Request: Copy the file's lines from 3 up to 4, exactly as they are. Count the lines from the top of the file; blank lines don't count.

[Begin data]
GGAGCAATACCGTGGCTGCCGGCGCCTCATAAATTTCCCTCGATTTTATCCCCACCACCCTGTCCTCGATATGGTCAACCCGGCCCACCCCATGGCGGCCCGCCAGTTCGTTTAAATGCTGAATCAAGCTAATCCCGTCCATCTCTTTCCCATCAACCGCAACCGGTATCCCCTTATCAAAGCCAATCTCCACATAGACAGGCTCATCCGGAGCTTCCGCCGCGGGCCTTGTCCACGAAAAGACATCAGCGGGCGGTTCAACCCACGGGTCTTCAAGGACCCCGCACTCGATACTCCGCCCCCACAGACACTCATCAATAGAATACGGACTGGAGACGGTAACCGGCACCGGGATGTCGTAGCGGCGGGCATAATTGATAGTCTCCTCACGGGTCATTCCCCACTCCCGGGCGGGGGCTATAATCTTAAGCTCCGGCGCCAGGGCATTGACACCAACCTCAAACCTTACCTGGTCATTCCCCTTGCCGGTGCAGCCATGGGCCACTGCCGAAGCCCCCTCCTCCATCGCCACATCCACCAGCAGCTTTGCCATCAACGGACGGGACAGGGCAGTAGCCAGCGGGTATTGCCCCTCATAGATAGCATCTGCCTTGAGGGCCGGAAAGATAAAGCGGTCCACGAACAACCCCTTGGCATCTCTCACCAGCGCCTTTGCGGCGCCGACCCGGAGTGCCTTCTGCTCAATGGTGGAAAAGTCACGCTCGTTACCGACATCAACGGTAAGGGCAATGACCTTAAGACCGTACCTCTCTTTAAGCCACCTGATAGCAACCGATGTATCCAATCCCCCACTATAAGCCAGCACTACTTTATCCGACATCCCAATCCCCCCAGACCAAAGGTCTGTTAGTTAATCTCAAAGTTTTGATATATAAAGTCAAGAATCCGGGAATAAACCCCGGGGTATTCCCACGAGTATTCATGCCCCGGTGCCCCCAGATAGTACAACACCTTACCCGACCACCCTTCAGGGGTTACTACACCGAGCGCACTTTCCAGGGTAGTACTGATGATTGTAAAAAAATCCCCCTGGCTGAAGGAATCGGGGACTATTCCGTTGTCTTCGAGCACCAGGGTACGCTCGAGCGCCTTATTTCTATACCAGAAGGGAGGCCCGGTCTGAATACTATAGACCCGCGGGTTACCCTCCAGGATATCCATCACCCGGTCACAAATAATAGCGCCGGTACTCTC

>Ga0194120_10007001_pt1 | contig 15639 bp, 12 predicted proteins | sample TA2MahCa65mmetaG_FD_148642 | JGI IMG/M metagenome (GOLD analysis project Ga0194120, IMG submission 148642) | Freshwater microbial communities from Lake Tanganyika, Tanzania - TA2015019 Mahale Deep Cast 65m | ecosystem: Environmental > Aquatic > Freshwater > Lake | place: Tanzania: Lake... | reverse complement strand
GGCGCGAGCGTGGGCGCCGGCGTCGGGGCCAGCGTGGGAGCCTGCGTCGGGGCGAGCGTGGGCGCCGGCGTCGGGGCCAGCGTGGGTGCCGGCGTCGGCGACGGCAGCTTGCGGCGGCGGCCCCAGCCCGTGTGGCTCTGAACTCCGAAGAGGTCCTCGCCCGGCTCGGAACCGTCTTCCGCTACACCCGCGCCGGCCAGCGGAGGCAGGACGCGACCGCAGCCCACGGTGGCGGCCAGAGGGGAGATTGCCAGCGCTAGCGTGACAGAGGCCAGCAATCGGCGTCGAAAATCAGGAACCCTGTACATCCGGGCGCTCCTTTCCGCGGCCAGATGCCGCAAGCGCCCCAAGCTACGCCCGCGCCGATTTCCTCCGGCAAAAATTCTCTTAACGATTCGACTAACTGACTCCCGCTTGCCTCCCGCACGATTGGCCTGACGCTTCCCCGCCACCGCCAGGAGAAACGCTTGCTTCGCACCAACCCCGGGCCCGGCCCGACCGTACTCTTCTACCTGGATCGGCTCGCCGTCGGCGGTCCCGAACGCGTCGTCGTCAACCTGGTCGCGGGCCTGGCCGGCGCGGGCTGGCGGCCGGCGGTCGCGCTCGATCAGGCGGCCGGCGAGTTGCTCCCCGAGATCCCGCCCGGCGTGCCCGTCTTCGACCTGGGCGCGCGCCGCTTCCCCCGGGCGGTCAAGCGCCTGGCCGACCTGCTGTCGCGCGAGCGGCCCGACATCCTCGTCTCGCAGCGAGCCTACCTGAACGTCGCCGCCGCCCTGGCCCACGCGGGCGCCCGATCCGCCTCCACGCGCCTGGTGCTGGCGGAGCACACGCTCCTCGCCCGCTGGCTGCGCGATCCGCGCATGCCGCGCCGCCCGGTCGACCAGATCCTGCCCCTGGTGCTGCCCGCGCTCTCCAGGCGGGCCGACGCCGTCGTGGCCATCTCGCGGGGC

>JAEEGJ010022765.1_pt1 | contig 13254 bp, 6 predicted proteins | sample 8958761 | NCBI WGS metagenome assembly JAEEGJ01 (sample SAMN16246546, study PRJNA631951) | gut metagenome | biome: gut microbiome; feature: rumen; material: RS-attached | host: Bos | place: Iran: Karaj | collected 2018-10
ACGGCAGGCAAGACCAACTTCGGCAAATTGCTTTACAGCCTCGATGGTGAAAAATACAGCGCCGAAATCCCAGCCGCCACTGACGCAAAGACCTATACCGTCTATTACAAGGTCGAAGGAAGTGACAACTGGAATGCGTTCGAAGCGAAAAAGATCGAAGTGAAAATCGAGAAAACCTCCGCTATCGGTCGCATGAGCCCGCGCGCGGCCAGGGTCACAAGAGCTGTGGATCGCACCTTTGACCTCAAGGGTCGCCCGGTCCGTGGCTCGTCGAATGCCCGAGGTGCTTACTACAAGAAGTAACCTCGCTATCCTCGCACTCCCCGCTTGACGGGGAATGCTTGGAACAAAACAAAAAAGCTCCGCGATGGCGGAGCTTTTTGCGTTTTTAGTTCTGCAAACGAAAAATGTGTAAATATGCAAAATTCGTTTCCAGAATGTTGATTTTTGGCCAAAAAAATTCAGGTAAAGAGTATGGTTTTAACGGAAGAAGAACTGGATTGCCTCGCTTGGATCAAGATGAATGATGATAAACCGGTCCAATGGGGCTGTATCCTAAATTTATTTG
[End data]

GGCGCGAGCGTGGGCGCCGGCGTCGGGGCCAGCGTGGGAGCCTGCGTCGGGGCGAGCGTGGGCGCCGGCGTCGGGGCCAGCGTGGGTGCCGGCGTCGGCGACGGCAGCTTGCGGCGGCGGCCCCAGCCCGTGTGGCTCTGAACTCCGAAGAGGTCCTCGCCCGGCTCGGAACCGTCTTCCGCTACACCCGCGCCGGCCAGCGGAGGCAGGACGCGACCGCAGCCCACGGTGGCGGCCAGAGGGGAGATTGCCAGCGCTAGCGTGACAGAGGCCAGCAATCGGCGTCGAAAATCAGGAACCCTGTACATCCGGGCGCTCCTTTCCGCGGCCAGATGCCGCAAGCGCCCCAAGCTACGCCCGCGCCGATTTCCTCCGGCAAAAATTCTCTTAACGATTCGACTAACTGACTCCCGCTTGCCTCCCGCACGATTGGCCTGACGCTTCCCCGCCACCGCCAGGAGAAACGCTTGCTTCGCACCAACCCCGGGCCCGGCCCGACCGTACTCTTCTACCTGGATCGGCTCGCCGTCGGCGGTCCCGAACGCGTCGTCGTCAACCTGGTCGCGGGCCTGGCCGGCGCGGGCTGGCGGCCGGCGGTCGCGCTCGATCAGGCGGCCGGCGAGTTGCTCCCCGAGATCCCGCCCGGCGTGCCCGTCTTCGACCTGGGCGCGCGCCGCTTCCCCCGGGCGGTCAAGCGCCTGGCCGACCTGCTGTCGCGCGAGCGGCCCGACATCCTCGTCTCGCAGCGAGCCTACCTGAACGTCGCCGCCGCCCTGGCCCACGCGGGCGCCCGATCCGCCTCCACGCGCCTGGTGCTGGCGGAGCACACGCTCCTCGCCCGCTGGCTGCGCGATCCGCGCATGCCGCGCCGCCCGGTCGACCAGATCCTGCCCCTGGTGCTGCCCGCGCTCTCCAGGCGGGCCGACGCCGTCGTGGCCATCTCGCGGGGC

>JAEEGJ010022765.1_pt1 | contig 13254 bp, 6 predicted proteins | sample 8958761 | NCBI WGS metagenome assembly JAEEGJ01 (sample SAMN16246546, study PRJNA631951) | gut metagenome | biome: gut microbiome; feature: rumen; material: RS-attached | host: Bos | place: Iran: Karaj | collected 2018-10